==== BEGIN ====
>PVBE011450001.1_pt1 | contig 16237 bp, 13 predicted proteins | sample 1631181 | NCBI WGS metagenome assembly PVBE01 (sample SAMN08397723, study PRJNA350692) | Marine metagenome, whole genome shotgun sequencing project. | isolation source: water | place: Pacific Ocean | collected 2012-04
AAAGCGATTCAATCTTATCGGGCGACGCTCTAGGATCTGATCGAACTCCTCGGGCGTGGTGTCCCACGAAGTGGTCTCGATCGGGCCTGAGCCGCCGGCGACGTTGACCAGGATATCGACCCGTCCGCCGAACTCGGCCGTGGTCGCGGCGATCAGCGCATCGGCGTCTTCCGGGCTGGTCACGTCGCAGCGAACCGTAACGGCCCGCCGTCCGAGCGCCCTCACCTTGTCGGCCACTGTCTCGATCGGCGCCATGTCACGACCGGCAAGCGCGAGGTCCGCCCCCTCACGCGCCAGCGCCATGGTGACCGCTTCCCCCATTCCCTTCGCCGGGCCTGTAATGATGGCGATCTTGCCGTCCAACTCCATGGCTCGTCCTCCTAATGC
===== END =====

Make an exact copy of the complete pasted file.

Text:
>PVBE011450001.1_pt1 | contig 16237 bp, 13 predicted proteins | sample 1631181 | NCBI WGS metagenome assembly PVBE01 (sample SAMN08397723, study PRJNA350692) | Marine metagenome, whole genome shotgun sequencing project. | isolation source: water | place: Pacific Ocean | collected 2012-04
AAAGCGATTCAATCTTATCGGGCGACGCTCTAGGATCTGATCGAACTCCTCGGGCGTGGTGTCCCACGAAGTGGTCTCGATCGGGCCTGAGCCGCCGGCGACGTTGACCAGGATATCGACCCGTCCGCCGAACTCGGCCGTGGTCGCGGCGATCAGCGCATCGGCGTCTTCCGGGCTGGTCACGTCGCAGCGAACCGTAACGGCCCGCCGTCCGAGCGCCCTCACCTTGTCGGCCACTGTCTCGATCGGCGCCATGTCACGACCGGCAAGCGCGAGGTCCGCCCCCTCACGCGCCAGCGCCATGGTGACCGCTTCCCCCATTCCCTTCGCCGGGCCTGTAATGATGGCGATCTTGCCGTCCAACTCCATGGCTCGTCCTCCTAATGC